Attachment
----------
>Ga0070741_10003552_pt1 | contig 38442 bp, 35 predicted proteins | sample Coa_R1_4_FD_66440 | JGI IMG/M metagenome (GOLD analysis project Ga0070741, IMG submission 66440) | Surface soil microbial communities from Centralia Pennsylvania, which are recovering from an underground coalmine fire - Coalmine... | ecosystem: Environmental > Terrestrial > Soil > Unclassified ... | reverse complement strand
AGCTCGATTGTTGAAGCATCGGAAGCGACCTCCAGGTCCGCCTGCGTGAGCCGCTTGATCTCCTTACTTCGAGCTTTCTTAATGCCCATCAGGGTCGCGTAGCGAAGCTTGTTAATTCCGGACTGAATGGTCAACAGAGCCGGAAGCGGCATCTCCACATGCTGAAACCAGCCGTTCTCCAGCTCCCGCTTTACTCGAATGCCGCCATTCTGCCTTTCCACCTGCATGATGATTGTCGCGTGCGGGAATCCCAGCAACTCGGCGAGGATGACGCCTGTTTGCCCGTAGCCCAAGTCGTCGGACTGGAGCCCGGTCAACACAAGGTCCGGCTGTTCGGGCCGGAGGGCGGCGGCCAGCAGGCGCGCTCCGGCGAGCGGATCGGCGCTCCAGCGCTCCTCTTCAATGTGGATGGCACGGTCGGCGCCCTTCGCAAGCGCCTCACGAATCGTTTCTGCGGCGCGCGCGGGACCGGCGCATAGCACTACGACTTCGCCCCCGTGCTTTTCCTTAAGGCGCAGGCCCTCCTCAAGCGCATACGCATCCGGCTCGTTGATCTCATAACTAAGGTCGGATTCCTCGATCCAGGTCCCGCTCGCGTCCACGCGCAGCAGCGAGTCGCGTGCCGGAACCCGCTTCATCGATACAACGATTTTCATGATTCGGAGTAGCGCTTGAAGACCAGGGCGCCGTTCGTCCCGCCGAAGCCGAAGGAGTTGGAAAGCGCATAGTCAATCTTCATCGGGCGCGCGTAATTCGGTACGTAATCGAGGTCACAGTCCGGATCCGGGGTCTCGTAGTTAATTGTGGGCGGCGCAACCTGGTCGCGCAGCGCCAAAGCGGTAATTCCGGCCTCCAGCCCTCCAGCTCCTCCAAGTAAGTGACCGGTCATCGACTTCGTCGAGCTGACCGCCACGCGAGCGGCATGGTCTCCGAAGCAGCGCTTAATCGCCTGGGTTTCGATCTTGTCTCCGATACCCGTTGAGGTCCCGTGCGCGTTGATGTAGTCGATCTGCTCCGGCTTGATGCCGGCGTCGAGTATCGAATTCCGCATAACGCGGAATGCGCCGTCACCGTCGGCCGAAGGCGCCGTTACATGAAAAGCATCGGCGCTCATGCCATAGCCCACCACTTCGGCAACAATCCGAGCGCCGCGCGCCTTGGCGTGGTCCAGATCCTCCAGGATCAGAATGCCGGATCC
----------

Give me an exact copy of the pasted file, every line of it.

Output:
>Ga0070741_10003552_pt1 | contig 38442 bp, 35 predicted proteins | sample Coa_R1_4_FD_66440 | JGI IMG/M metagenome (GOLD analysis project Ga0070741, IMG submission 66440) | Surface soil microbial communities from Centralia Pennsylvania, which are recovering from an underground coalmine fire - Coalmine... | ecosystem: Environmental > Terrestrial > Soil > Unclassified ... | reverse complement strand
AGCTCGATTGTTGAAGCATCGGAAGCGACCTCCAGGTCCGCCTGCGTGAGCCGCTTGATCTCCTTACTTCGAGCTTTCTTAATGCCCATCAGGGTCGCGTAGCGAAGCTTGTTAATTCCGGACTGAATGGTCAACAGAGCCGGAAGCGGCATCTCCACATGCTGAAACCAGCCGTTCTCCAGCTCCCGCTTTACTCGAATGCCGCCATTCTGCCTTTCCACCTGCATGATGATTGTCGCGTGCGGGAATCCCAGCAACTCGGCGAGGATGACGCCTGTTTGCCCGTAGCCCAAGTCGTCGGACTGGAGCCCGGTCAACACAAGGTCCGGCTGTTCGGGCCGGAGGGCGGCGGCCAGCAGGCGCGCTCCGGCGAGCGGATCGGCGCTCCAGCGCTCCTCTTCAATGTGGATGGCACGGTCGGCGCCCTTCGCAAGCGCCTCACGAATCGTTTCTGCGGCGCGCGCGGGACCGGCGCATAGCACTACGACTTCGCCCCCGTGCTTTTCCTTAAGGCGCAGGCCCTCCTCAAGCGCATACGCATCCGGCTCGTTGATCTCATAACTAAGGTCGGATTCCTCGATCCAGGTCCCGCTCGCGTCCACGCGCAGCAGCGAGTCGCGTGCCGGAACCCGCTTCATCGATACAACGATTTTCATGATTCGGAGTAGCGCTTGAAGACCAGGGCGCCGTTCGTCCCGCCGAAGCCGAAGGAGTTGGAAAGCGCATAGTCAATCTTCATCGGGCGCGCGTAATTCGGTACGTAATCGAGGTCACAGTCCGGATCCGGGGTCTCGTAGTTAATTGTGGGCGGCGCAACCTGGTCGCGCAGCGCCAAAGCGGTAATTCCGGCCTCCAGCCCTCCAGCTCCTCCAAGTAAGTGACCGGTCATCGACTTCGTCGAGCTGACCGCCACGCGAGCGGCATGGTCTCCGAAGCAGCGCTTAATCGCCTGGGTTTCGATCTTGTCTCCGATACCCGTTGAGGTCCCGTGCGCGTTGATGTAGTCGATCTGCTCCGGCTTGATGCCGGCGTCGAGTATCGAATTCCGCATAACGCGGAATGCGCCGTCACCGTCGGCCGAAGGCGCCGTTACATGAAAAGCATCGGCGCTCATGCCATAGCCCACCACTTCGGCAACAATCCGAGCGCCGCGCGCCTTGGCGTGGTCCAGATCCTCCAGGATCAGAATGCCGGATCC